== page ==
Our hotel is amazing. It's built from the bones of the last indoor tennis court in Paris. Seriously, it's a place of such merit that groups of people stop in front of it, with their tour guides, to learn more about its abundant history. Proviso: So is just about every other building in the 'hood, by the looks of it.

You could walk for days - we've put in about 16 hours over 2 days, so far - and see relatively little. We did go - and I would totally recommend it - to the Le cimetière du Père-Lachaise, the cemetary wherein so many notable historic figures (and Jim Morrison) have been interred. Do you know, you don't get your plot there in perpetuity? Once it becomes gungy (cuz there's no one left to take care of it), you are at risk of being dug up, respectfully cremated, and scattered by one of the larger memorials. FYI, Mr. Morrison's grave, by far the most popular, was in no way spectacular.

The French common areas and parks are horticulturally splendid and beautifully maintained but I'm vaguely dismayed to advise that they torment half of their trees by turning them into topiaries!?! All of these lovely, lofty plants groomed into oblivion... Somehow, though, I just drink more Bordeaux and it's all ok.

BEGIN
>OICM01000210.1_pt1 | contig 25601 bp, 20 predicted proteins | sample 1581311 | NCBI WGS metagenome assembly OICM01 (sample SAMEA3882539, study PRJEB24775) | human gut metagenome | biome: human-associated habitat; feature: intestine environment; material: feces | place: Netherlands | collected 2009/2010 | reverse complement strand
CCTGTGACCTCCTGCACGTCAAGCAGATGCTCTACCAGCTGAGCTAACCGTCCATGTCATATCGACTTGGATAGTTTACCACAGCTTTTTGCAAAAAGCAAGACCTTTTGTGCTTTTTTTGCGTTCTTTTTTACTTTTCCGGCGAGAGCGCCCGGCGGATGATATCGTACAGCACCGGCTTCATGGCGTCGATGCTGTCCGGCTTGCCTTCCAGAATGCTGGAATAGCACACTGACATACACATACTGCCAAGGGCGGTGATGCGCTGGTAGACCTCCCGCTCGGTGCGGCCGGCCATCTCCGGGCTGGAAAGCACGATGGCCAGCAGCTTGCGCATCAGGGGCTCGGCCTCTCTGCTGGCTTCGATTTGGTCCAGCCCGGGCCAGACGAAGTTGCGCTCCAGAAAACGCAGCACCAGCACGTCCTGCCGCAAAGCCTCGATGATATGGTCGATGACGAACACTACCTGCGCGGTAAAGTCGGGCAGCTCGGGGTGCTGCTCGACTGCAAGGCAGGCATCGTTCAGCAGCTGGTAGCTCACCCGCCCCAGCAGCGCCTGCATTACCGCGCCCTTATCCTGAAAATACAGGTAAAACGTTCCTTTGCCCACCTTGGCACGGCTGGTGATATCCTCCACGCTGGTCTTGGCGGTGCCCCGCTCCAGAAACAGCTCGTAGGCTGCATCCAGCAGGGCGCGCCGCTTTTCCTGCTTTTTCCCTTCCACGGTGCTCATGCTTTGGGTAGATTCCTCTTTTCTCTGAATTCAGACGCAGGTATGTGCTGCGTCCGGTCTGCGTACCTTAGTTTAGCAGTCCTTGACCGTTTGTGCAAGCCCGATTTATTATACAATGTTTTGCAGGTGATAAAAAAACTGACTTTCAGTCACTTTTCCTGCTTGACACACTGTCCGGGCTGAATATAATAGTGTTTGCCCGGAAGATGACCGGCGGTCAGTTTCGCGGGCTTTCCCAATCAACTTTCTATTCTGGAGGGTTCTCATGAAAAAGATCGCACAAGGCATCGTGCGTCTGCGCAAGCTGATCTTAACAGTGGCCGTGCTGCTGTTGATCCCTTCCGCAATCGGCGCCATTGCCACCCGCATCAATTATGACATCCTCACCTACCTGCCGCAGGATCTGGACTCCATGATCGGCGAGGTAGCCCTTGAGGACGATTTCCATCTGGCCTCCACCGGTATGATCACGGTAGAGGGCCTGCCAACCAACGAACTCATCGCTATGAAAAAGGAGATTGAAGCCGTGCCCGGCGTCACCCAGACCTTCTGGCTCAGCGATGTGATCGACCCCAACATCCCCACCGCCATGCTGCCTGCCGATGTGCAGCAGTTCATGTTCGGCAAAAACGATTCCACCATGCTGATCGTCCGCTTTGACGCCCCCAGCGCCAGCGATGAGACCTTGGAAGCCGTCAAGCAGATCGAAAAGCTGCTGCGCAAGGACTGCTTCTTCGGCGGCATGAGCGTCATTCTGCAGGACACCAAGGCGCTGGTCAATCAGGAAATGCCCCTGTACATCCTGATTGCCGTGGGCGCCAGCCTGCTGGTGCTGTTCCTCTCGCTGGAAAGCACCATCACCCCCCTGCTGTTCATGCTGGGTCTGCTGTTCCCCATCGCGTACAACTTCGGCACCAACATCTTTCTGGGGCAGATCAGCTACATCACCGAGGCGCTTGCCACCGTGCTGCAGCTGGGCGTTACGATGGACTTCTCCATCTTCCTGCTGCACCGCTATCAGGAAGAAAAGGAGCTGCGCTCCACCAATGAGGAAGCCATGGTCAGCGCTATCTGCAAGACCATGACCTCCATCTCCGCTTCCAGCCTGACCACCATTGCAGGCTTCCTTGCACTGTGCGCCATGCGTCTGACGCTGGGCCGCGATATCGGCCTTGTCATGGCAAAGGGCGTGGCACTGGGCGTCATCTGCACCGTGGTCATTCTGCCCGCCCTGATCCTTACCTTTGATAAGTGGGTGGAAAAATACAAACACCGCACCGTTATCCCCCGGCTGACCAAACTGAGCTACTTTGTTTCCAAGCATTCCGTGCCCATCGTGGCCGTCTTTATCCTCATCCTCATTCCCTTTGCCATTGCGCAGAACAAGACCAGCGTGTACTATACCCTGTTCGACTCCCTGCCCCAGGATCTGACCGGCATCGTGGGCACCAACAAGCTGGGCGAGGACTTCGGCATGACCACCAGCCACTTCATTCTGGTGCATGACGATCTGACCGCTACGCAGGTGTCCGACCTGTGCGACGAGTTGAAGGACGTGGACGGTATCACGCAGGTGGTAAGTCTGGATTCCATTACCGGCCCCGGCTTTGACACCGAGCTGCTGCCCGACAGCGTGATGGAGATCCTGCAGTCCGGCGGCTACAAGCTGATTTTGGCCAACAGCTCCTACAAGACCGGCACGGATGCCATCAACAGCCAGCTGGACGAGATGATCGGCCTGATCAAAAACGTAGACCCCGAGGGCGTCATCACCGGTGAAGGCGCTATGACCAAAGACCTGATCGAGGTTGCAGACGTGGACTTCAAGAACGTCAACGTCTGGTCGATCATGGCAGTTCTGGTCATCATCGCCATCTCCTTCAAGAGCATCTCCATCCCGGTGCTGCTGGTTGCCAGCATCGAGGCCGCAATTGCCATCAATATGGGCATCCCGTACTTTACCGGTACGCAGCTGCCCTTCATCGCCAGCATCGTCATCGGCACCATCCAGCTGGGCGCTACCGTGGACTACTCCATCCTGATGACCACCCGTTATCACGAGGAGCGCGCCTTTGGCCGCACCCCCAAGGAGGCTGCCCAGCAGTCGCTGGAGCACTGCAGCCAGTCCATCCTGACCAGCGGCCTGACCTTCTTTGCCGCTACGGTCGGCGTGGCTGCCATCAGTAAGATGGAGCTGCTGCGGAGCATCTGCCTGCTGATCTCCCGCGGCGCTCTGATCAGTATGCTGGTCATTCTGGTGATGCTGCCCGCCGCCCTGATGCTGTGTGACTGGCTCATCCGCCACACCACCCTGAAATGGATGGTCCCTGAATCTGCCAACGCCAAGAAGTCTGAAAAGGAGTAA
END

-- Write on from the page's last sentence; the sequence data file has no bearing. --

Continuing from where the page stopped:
A few pics for your viewing pleasure:

Shot of the bathroom in the hotel...

Me, after having ingested something...

Et avec du cafe... (After pastry) Gotta say, coffee here isn't rocking my world... I'm beginning to suspect the best coffee is in TO - which seems rather counterintuitive.

Seriously spooky grave (of which there are thousands at the Pere Lachaise)...

Somehow, in Pere Lachaise, it looked like autumn from every vantage point. The minute one leaves the cemetary, it turns back into summer (of sorts).

Wednesday, August 3, 2011

Rain and Shine

We had an amazing time yesterday, cycling around. As you may know, Scott uses a bicycle as his main form of transportation in TO. I hadn't been on one for 20 years, but the old saying is totally true! Apparently, many tourists find cycling trecherous here - kind of like driving in Rome. We loved it, but then S has familiarity going for him and I'm a crazy badass. The key is confidence. I mean, they're not agressive. Totally the opposite. They don't even wear helmets - which, in Toronto the Good will land you a ticket - and the open judgement of every observer. I admit to being scandalized by the ommission of safety gear on infants. Especially as parents drive 2 or 3 to a bike...

In TO, everyone criticized Scott for riding M on the rack at the back of his bike for the first 10 years of her life. (What? You ever tried to get a whining kid to school on time on a January morning??) Seriously, people took the opportunity to malign him at stoplights. Here, the practice is commonplace. Note: it also has the benefit of developing an excellent centre of balance!